Earth Day is no longer about planting a tree or learning about conservation as much as it's about lobbying for government policy. That's because, frankly, government policy is where the money is -- as aluminum giant Alcoa made clear in its latest quarterly report.
Alcoa reported that it will profit from new federal environmental regulations for which it lobbied. These regulations will drive up consumer costs and probably hurt the environment. But if you oppose the Alcoa-Obama agenda, you'll be tarred as some sort of industry shill.
President Obama's mode of operation is this: (1) Shoot bellicose words at the "special interests" and slurring any who oppose his government expansion as Big Business shills. (2) Turn around and work hand-in-hand with those very same powerful lobbyists to craft big-government legislation. (3) Take money and liberty from regular people in the name of "reform" and give it to the well-connected.
Rewarding K Street and the titans of industry isn't likely Obama's motivation -- it's simply the consequence of injecting government further into the economy. His major legislative actions all fit this mold: the stimulus, the Detroit bailouts, health care "reform," and now a Wall Street bill that would institutionalize bailouts and whose central regulations Goldman Sachs embraces.
Perhaps the most sordid case of special-interest porkfest portrayed as a war against the special interests is Obama's environmental push, particularly on climate change and fuel economy.
Democrats and environmental activists paint their push for subsidies, mandates, taxes, and regulations as a battle pitting oil companies against polar bears -- as if all the profit is on the anti-regulation side. Alcoa knows better, and the company's quarterly profit report shows it.
"Our markets are gradually improving," Alcoa Chief Executive Officer Klaus Kleinfeld wrote in his latest quarterly note, "and both policy trends and consumer sentiment bode well for aluminum demand."
Kleinfeld explained: "Just a few days ago, the U.S. finalized new rules that require increased fuel efficiency and for the first time set greenhouse gas emissions standards for cars and light trucks. ... Factors like these play to aluminum's superior advantages as a light, strong, versatile and infinitely recyclable material."
What does it mean when "policy trends ... bode well" for your product? In this case, it means government is bullying customers into buying your product. Alcoa, whose CEO gave the maximum contribution to Obama, and whose former VP for "public strategy" now works at the Treasury Department, lobbied for these regulations.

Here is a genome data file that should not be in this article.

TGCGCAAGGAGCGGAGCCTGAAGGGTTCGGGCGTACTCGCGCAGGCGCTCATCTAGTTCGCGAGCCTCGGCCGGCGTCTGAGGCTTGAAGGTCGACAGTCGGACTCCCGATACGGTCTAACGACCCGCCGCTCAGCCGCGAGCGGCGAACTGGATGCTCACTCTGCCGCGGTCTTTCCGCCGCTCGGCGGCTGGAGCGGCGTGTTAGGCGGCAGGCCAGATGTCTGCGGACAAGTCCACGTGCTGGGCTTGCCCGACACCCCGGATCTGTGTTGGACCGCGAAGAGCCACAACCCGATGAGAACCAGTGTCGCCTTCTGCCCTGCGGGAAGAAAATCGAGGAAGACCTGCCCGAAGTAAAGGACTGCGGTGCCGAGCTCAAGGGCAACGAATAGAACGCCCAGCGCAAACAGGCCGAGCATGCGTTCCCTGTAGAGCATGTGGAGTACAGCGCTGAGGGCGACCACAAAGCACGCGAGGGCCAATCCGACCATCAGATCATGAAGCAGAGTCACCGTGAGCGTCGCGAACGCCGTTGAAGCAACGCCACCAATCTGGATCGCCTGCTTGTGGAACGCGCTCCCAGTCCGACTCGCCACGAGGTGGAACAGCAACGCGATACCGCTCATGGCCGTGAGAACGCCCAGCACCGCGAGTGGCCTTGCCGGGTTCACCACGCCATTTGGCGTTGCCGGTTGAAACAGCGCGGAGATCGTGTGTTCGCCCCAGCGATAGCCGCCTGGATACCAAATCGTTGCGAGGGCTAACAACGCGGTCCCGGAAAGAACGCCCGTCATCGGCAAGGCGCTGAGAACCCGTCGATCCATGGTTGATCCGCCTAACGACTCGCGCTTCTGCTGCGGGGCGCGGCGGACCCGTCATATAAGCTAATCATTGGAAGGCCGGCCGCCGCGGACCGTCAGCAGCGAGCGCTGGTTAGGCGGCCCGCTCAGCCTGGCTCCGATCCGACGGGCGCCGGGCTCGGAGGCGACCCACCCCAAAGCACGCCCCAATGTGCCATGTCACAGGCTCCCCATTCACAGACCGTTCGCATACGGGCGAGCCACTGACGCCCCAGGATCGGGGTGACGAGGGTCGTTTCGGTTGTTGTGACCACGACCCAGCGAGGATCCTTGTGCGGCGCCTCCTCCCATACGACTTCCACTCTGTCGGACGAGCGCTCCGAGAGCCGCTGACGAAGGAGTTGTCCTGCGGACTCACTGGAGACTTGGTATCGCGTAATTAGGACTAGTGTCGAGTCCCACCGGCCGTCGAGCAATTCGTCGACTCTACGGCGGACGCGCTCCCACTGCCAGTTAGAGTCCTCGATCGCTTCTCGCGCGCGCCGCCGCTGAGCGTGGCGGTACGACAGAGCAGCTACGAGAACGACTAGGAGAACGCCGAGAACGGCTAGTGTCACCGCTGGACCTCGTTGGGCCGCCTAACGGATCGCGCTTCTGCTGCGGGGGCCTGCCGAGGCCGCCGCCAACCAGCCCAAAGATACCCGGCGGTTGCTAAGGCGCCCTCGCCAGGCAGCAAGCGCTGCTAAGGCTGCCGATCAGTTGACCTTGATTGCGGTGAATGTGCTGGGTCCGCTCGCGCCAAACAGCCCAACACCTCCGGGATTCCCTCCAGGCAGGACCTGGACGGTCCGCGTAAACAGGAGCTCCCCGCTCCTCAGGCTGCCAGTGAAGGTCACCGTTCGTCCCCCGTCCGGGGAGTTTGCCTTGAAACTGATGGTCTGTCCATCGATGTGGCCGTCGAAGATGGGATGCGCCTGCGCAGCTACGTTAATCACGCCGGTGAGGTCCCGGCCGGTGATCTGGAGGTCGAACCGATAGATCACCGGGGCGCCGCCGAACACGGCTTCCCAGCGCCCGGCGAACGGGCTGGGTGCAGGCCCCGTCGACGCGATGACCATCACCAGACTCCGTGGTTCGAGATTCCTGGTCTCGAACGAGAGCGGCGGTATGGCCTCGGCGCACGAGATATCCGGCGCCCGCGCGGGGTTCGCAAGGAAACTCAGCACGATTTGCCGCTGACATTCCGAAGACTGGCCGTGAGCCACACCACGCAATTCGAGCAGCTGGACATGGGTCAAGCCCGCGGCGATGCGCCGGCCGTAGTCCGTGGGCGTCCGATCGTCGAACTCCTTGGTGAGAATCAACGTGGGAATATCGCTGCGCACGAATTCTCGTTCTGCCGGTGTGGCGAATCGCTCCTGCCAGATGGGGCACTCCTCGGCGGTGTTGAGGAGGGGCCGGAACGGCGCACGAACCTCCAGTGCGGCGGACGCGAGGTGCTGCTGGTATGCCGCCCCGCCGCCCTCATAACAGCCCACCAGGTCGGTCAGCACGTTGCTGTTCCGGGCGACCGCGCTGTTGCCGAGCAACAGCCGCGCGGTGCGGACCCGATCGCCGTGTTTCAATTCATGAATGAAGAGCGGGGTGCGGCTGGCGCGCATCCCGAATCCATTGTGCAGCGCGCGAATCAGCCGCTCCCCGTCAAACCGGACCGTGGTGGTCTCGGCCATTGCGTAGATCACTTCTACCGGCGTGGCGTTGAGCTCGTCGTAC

Alcoa has repeatedly supported stricter Corporate Average Fuel Economy standards and is a member of the U.S. Climate Action Partnership, a lobby for restrictions on greenhouse gas emissions. These policies act as energy taxes -- effectively taxing the weight of a car.
Absent such regulations, an aluminum car frame is much more expensive than a steel car frame. With these regulations, aluminum, which is lighter, becomes more desirable.
So what's the problem? Alcoa is getting rich, but more people are driving lighter-weight, more efficient cars, right? Industry and the Earth both win, right? Hardly.
Making aluminum car frames requires much more energy than making steel car frames. One stage in the process -- dissolving the alumina to get pure aluminum -- inherently gives off carbon dioxide and the far more potent greenhouse gasses hexafluoroethane and tetrafluoromethane.
But Alcoa makes its aluminum in Australia, where Washington's CAFE and climate policies can't touch it. Down under, naturally, Alcoa's lobbying agenda isn't nearly so green. The Australian newspaper reported in 2008 that Alcoa "has warned that even a modest carbon cost on aluminum production could lead to plant closures in Australia and moves to higher-emitting plants in countries such as China."
So Alcoa's green agenda not only costs consumers more, but it also leads to more greenhouse-gas emissions and more coal being burned -- and those who oppose this agenda are demonized for selling out the planet. Turns out, under Obama, it is pretty easy being green.
Timothy P. Carney is the Washington Examiner's lobbying editor. His K Street column appears on Wednesdays.